By KEN MILIANI & CLAUDE RENSHAW
My wife, who is a licensed massage therapist, is considering signing up for an Alaskan cruise that features massage therapist training as part of its deal. If she attends the onboard training sessions, she can get a year’s worth of “Continuing Education Units” and thus maintain her certification. The package price for one person is about $2,700 for the one-week cruise, which includes the price of the training. Would this be a legitimate business expense? My tax preparer says that we can deduct the entire trip, but I just wanted to get your reaction.
P. L., via e-mail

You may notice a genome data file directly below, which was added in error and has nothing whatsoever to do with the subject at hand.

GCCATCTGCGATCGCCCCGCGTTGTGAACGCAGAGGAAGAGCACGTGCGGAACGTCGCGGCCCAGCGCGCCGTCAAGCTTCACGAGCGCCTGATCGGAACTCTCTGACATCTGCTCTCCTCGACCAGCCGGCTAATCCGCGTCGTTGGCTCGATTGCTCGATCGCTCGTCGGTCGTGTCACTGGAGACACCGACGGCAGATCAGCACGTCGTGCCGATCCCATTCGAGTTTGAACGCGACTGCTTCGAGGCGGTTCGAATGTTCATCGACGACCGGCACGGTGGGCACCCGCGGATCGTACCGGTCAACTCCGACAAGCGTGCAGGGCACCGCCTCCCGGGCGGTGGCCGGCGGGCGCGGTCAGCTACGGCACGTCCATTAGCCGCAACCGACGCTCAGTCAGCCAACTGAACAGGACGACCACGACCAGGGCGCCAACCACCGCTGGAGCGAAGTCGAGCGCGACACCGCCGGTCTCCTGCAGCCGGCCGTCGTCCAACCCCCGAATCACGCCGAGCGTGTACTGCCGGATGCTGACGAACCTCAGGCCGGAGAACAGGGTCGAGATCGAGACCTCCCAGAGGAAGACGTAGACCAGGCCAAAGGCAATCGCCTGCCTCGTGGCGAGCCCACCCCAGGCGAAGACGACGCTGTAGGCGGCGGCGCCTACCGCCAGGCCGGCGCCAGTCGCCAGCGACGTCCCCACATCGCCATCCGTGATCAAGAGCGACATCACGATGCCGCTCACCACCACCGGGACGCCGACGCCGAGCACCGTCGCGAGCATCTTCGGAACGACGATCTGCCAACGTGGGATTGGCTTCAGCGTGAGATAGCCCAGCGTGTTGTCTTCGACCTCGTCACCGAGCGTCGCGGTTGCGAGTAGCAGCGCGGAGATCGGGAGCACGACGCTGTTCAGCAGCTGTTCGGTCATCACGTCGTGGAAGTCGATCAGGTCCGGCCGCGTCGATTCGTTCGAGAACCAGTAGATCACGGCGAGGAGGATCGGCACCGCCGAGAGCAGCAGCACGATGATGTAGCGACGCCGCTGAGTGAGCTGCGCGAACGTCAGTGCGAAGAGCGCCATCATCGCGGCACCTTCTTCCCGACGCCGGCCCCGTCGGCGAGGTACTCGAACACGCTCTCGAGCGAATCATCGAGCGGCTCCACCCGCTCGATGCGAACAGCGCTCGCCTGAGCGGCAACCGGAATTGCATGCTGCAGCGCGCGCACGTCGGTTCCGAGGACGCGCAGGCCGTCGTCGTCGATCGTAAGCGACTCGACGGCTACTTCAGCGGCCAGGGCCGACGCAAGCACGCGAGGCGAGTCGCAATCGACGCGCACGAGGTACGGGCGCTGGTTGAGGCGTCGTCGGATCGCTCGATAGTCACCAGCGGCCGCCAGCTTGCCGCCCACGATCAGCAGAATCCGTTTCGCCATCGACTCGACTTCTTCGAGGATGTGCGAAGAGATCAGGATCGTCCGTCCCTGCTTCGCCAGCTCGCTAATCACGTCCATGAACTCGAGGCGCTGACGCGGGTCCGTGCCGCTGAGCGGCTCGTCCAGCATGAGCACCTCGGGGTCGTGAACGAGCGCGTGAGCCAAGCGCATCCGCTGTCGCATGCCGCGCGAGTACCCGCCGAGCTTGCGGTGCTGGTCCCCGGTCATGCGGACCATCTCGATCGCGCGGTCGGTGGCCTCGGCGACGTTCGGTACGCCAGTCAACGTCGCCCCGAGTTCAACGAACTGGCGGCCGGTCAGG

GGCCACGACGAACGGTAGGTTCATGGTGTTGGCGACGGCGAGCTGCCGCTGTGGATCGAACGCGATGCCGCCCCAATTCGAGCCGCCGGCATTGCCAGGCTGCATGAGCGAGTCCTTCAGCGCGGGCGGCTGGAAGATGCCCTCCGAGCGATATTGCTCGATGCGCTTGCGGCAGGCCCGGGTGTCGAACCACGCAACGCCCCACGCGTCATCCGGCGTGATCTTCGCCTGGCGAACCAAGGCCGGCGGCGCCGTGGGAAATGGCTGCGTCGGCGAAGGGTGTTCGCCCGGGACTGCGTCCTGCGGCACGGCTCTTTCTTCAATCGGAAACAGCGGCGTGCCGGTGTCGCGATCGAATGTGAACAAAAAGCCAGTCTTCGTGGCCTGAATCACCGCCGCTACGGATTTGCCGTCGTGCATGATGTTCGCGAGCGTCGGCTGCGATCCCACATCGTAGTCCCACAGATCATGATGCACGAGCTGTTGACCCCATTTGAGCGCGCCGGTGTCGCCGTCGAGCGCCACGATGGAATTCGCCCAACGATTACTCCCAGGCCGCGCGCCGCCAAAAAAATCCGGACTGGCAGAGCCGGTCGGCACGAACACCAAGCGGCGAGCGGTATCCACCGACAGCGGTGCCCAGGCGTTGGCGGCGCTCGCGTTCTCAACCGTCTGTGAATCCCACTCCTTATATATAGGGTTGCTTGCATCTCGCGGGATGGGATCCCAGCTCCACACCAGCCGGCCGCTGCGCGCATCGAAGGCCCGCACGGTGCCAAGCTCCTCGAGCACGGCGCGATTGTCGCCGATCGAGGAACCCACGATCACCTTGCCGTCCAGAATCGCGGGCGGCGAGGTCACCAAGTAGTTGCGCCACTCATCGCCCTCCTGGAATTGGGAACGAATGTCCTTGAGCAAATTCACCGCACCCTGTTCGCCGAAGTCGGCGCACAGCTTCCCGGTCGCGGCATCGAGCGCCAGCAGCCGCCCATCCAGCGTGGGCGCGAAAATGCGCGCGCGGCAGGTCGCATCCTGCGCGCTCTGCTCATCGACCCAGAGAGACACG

Well, P.L., our first reaction is that you should find yourself a new tax preparer! The idea that you can deduct the full cost of a cruise while spending a small amount of time on a “training” or “seminar” type activity is, to say the least, a little aggressive. Yet, some things, like the continuing popularity of Alec Baldwin or Newt Gingrich‘s certainty that he will be on the November presidential ballot, just go on and on for no apparent reason. The simple version of the rule is: If theprimarypurpose of the travel is “business related,” the travel costs can be deducted; if theprimary purpose of the trip is personal, then none of the travel costs can be deducted. The usual way to determine if a particular trip is business or personal is the relative amount of time spent on each activity — in other words, if during your wife’s weeklong cruise, she spent more time on cruise-related activities (sightseeing, land packages, etc.) than on her therapy training, there would be no deduction for the travel and meals, but she would be able to deduct her class fee if it was separately stated. All travel and entertainment rules are covered in IRS Pub. 463.